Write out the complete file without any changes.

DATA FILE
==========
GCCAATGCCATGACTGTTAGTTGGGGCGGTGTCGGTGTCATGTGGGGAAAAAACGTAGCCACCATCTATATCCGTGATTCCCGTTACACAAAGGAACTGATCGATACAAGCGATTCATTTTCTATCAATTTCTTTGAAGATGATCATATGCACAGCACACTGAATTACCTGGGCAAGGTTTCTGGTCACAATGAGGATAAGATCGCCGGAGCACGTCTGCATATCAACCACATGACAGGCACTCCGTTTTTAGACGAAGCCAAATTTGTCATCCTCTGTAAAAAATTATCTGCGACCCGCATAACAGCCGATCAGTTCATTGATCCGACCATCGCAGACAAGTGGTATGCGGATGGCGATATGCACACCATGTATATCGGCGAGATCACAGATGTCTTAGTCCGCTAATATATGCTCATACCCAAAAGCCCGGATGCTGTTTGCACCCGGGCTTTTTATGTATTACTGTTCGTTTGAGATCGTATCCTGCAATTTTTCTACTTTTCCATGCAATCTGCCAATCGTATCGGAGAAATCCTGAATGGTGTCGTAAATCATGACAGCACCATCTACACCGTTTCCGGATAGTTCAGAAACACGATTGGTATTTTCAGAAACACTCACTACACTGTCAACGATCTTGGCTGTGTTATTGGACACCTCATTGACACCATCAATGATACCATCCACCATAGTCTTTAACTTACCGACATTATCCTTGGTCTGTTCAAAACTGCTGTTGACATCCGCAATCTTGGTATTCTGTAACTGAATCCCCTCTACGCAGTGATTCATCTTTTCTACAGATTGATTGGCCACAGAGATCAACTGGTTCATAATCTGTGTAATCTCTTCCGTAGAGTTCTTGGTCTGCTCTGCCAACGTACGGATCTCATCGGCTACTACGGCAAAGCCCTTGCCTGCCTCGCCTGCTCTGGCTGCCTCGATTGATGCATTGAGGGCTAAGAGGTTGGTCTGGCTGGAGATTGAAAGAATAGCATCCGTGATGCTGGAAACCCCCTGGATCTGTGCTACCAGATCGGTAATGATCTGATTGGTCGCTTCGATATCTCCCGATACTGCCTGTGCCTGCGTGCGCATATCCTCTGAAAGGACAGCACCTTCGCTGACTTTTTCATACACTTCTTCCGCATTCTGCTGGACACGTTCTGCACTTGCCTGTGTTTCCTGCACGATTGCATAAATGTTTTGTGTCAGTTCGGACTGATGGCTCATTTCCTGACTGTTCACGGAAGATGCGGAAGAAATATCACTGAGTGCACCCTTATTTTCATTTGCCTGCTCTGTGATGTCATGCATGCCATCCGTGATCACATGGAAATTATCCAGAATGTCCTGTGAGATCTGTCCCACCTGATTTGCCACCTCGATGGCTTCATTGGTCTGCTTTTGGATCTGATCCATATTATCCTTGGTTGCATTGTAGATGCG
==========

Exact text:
GCCAATGCCATGACTGTTAGTTGGGGCGGTGTCGGTGTCATGTGGGGAAAAAACGTAGCCACCATCTATATCCGTGATTCCCGTTACACAAAGGAACTGATCGATACAAGCGATTCATTTTCTATCAATTTCTTTGAAGATGATCATATGCACAGCACACTGAATTACCTGGGCAAGGTTTCTGGTCACAATGAGGATAAGATCGCCGGAGCACGTCTGCATATCAACCACATGACAGGCACTCCGTTTTTAGACGAAGCCAAATTTGTCATCCTCTGTAAAAAATTATCTGCGACCCGCATAACAGCCGATCAGTTCATTGATCCGACCATCGCAGACAAGTGGTATGCGGATGGCGATATGCACACCATGTATATCGGCGAGATCACAGATGTCTTAGTCCGCTAATATATGCTCATACCCAAAAGCCCGGATGCTGTTTGCACCCGGGCTTTTTATGTATTACTGTTCGTTTGAGATCGTATCCTGCAATTTTTCTACTTTTCCATGCAATCTGCCAATCGTATCGGAGAAATCCTGAATGGTGTCGTAAATCATGACAGCACCATCTACACCGTTTCCGGATAGTTCAGAAACACGATTGGTATTTTCAGAAACACTCACTACACTGTCAACGATCTTGGCTGTGTTATTGGACACCTCATTGACACCATCAATGATACCATCCACCATAGTCTTTAACTTACCGACATTATCCTTGGTCTGTTCAAAACTGCTGTTGACATCCGCAATCTTGGTATTCTGTAACTGAATCCCCTCTACGCAGTGATTCATCTTTTCTACAGATTGATTGGCCACAGAGATCAACTGGTTCATAATCTGTGTAATCTCTTCCGTAGAGTTCTTGGTCTGCTCTGCCAACGTACGGATCTCATCGGCTACTACGGCAAAGCCCTTGCCTGCCTCGCCTGCTCTGGCTGCCTCGATTGATGCATTGAGGGCTAAGAGGTTGGTCTGGCTGGAGATTGAAAGAATAGCATCCGTGATGCTGGAAACCCCCTGGATCTGTGCTACCAGATCGGTAATGATCTGATTGGTCGCTTCGATATCTCCCGATACTGCCTGTGCCTGCGTGCGCATATCCTCTGAAAGGACAGCACCTTCGCTGACTTTTTCATACACTTCTTCCGCATTCTGCTGGACACGTTCTGCACTTGCCTGTGTTTCCTGCACGATTGCATAAATGTTTTGTGTCAGTTCGGACTGATGGCTCATTTCCTGACTGTTCACGGAAGATGCGGAAGAAATATCACTGAGTGCACCCTTATTTTCATTTGCCTGCTCTGTGATGTCATGCATGCCATCCGTGATCACATGGAAATTATCCAGAATGTCCTGTGAGATCTGTCCCACCTGATTTGCCACCTCGATGGCTTCATTGGTCTGCTTTTGGATCTGATCCATATTATCCTTGGTTGCATTGTAGATGCG